Sunday Homily

"Christ at the Door of Heaven" by Elizabeth Wang

Homily - 21st Sunday in Ordinary Time – C
Isaiah 66:18-21
Hebrews 12:5-7, 11-13
Luke 13:22-30

Earlier this summer,
the Vatican issued a brief document, only three pages long, entitled:
Responses to Some Questions
Regarding Certain Aspects
of the Doctrine on the Church.
(The title is almost as long as the document!)

Because of the way the media reported on this,
I have heard many people saying:
“I can’t believe the Vatican is saying
you have to be Catholic to be saved!”

Well, the document doesn’t say that at all.
In fact in one place it states that
“the Spirit of Christ does not refrain
from using (these separated churches and ecclesial communities)
as instruments of salvation…”
Seems pretty clear to me:
the Holy Spirit uses separated churches and ecclesial communities
as paths to salvation.

What the document does assert is that the Catholic Church
is the Church established by Christ.
Not too much new in that claim.
We believe we’re right about some things
and that others are wrong about those same things.
Guess what?
That’s just what those
“separated churches and other ecclesial communities” think, too!
They think that they’re right about some things
and that Catholics are wrong about those same things.
Are they reticent to claim that? Not at all.
They became separated churches by protesting
that the Catholic Church was in error.

Do these differences matter?
Yes, they do!
If they didn’t matter, we’d all still be one Church.
The differences matter enough that groups within the Body of Christ
have split off, one from another.
Christendom is a divided kingdom and that is a scandal,
that we fail Christ’s desire
that we all be one as he and his Father are one.

The scriptures today also get at the question of who will be saved
and give us several answers.
Isaiah envisions God’s people being gathered together
to make one offering of worship, together, to the one God,
in Jerusalem.
Jesus echoes this when he says,
“People will come from the east and the west and from the north and the south and will recline at table in the kingdom of God.”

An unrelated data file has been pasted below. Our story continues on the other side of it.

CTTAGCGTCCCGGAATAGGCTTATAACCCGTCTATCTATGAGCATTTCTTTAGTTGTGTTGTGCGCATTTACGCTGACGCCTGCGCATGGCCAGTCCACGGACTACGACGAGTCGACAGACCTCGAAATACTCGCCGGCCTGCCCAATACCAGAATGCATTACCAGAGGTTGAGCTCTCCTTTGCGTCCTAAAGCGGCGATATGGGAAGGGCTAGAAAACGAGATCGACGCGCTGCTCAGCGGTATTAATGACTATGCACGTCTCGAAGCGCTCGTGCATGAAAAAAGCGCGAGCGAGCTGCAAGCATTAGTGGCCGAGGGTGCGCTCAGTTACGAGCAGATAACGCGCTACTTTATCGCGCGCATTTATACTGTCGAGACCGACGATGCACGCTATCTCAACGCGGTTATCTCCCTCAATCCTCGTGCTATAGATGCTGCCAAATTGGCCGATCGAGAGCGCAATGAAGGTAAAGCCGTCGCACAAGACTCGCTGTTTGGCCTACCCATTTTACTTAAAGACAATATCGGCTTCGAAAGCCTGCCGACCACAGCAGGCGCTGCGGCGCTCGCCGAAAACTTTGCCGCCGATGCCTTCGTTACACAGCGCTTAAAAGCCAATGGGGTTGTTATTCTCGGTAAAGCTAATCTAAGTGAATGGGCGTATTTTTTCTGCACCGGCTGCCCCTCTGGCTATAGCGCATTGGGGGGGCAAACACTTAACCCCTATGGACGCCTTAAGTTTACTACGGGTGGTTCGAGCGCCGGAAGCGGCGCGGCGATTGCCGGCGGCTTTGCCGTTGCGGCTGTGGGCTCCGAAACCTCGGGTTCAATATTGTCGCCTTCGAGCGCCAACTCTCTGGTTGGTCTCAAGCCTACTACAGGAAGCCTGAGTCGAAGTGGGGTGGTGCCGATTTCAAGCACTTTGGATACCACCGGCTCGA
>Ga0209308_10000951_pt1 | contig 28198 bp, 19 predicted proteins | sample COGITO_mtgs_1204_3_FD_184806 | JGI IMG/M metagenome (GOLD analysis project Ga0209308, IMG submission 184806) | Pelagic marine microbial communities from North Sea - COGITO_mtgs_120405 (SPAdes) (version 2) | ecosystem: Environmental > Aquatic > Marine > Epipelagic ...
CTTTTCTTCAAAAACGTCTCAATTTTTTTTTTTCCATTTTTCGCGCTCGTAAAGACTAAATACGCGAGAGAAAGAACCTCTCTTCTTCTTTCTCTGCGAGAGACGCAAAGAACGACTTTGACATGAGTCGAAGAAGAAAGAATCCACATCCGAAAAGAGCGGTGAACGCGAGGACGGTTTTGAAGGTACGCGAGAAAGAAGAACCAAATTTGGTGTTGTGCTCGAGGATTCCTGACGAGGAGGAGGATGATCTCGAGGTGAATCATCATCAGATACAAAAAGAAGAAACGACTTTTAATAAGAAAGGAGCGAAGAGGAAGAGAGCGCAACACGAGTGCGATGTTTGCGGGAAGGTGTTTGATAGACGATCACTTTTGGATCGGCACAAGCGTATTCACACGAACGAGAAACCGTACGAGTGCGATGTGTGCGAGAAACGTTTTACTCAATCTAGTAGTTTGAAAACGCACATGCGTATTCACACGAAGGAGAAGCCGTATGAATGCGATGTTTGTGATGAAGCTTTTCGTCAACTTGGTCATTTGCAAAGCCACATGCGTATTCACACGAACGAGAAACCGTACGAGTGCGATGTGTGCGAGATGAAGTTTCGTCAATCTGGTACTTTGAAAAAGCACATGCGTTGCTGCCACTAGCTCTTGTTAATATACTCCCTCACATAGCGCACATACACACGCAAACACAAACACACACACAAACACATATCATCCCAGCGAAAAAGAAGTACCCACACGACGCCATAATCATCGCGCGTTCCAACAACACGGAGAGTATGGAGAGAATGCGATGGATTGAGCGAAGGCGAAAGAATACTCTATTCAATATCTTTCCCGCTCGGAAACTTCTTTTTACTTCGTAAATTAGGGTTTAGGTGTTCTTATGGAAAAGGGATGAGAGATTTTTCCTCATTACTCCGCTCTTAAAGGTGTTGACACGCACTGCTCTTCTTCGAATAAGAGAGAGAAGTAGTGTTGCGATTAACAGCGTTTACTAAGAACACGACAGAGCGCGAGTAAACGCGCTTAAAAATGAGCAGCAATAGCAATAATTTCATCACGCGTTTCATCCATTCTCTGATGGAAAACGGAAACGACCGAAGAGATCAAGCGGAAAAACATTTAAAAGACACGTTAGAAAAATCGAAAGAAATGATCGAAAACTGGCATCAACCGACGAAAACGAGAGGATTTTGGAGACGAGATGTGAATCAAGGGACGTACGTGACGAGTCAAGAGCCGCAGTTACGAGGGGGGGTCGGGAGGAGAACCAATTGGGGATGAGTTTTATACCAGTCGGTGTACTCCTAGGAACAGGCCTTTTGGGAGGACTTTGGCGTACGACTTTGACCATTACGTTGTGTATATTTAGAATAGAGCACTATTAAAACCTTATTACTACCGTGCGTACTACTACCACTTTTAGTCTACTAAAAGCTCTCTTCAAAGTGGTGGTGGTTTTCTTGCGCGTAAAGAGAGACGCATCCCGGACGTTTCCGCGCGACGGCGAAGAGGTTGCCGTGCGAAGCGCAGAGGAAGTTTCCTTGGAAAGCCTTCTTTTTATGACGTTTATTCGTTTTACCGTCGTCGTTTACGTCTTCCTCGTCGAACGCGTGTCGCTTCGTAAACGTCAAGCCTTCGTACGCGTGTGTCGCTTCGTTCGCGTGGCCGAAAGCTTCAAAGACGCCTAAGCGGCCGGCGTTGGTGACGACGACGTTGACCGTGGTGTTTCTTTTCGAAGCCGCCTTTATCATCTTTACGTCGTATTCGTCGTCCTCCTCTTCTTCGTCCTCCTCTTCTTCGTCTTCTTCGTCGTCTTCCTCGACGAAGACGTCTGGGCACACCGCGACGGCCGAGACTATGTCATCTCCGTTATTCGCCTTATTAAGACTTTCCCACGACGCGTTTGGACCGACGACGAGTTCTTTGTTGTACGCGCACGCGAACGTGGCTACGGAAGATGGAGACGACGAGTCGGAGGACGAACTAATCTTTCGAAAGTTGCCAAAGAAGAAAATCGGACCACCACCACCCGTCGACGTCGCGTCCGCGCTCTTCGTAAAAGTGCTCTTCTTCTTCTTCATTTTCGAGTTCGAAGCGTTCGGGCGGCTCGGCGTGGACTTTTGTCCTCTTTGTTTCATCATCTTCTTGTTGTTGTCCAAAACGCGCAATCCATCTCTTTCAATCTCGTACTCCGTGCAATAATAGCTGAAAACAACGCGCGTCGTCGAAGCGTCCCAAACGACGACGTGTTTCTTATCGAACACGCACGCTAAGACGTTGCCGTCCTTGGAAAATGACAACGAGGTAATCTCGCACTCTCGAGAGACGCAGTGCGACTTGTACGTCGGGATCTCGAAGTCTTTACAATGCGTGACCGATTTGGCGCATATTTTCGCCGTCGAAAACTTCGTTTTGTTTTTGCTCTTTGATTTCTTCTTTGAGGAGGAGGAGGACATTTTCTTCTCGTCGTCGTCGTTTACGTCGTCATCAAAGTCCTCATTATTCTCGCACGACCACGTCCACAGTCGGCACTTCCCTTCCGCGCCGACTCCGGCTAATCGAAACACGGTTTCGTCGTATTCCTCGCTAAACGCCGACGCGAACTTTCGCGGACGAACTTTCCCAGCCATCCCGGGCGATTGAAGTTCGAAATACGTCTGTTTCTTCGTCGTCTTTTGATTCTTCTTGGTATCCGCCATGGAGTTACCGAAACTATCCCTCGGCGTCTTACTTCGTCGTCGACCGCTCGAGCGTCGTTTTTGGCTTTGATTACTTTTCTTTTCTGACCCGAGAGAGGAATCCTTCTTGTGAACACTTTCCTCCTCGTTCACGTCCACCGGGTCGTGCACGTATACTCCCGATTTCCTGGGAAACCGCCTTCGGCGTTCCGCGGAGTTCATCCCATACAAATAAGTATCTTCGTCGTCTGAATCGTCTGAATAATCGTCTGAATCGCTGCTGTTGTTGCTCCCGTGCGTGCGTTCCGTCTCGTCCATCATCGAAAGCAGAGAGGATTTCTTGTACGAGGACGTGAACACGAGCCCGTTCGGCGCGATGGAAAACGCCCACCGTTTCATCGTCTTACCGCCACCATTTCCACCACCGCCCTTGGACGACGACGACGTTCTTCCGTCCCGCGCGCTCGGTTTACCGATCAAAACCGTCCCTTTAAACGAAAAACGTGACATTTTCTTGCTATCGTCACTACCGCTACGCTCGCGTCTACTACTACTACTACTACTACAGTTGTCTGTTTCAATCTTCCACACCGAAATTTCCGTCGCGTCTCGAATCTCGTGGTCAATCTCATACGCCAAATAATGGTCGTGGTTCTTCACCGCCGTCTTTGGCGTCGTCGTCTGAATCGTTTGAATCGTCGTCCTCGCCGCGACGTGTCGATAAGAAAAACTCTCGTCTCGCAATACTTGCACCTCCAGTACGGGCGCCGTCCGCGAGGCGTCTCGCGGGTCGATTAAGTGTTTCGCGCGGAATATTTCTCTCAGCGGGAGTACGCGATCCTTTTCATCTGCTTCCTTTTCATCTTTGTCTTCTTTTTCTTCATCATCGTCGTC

But he also says that the door into the banquet hall of heaven
is a narrow one.
What’s it to be, then?
Will only a few be saved by squeezing through the narrow door?
(in which case - I’m in trouble!).
Or will the banquet hall be immense and the table so long
as to accommodate all God’s people?

Here’s the answer:
the hall is big enough and the table long enough
to seat every man, woman and child ever created by God.
The door is narrow but remember: the narrow door is only an image.
The narrow door is not a door but an image of a person,
and the person is Jesus.
We will enter heaven through our relationship with Christ -or-
for those who have never known Christ:
through lives lived sincerely in love and justice,
such that they will immediately recognize Christ
not only as the door to life eternal
but also as the perfect mirror
of all that was good and true in their lives.

The question, then, is not so much,
“How many will be saved?” or “How narrow is the door?”
The question is much more
“Will I recognize the door when I stand before him?
Will my life and how I lived it, will my faithfulness to Christ
(at least my fidelity to goodness, truth and justice)
enable me to recognize the door and the One who it for me?”

Some of you may have heard this story:
A woman was praying and said,
“Lord, I would like to know what Heaven and Hell are like."
The Lord led her to two doors.
He opened the first and, looking in,
the woman saw a great table with many people seated at it.
In the middle of the table was a large pot of delicious, savory stew
with more than enough for anyone.
But the people sitting around the table were thin and sickly.
They appeared to be famished in spite of the feast spread before them.
They were holding spoons with very long handles
and while each found it possible to reach into the pot of stew
and take a spoonful,
the handle was longer than their arms,
and so they could not get the spoons back to their mouths.

Then the Lord opened the second door.
The woman saw exactly the same scene:
the same feast, the large pots of stew and the same long spoons
but here the people were well nourished and plump,
laughing and talking.
She said, “Lord, I don’t understand.” "It’s simple,” he answered. "It requires just one thing. You see, these people know how to feed each other. They dip their long-handled spoons into the pot and feed each other across the table.”

The door to heaven, through which ALL are invited to pass
opens to those whose lives mirror
the self-giving life and love of Christ,
to all who learned in this life to serve and nourish the neighbor.

Christ gave us the altar of sacrifice,
this table of his sacrament,
that we might “rehearse” for when we are seated at his table
in the kingdom of heaven.

Christ is the door.
Christ is the altar; Christ is the sacrifice.
Christ is the table; Christ is the supper.
Christ is the server; Christ is the food.
Christ is the bread and wine.

If you recognize him here, come and share even now
in the banquet he has prepared for you - and for all.

-Rev. Austin Fleming

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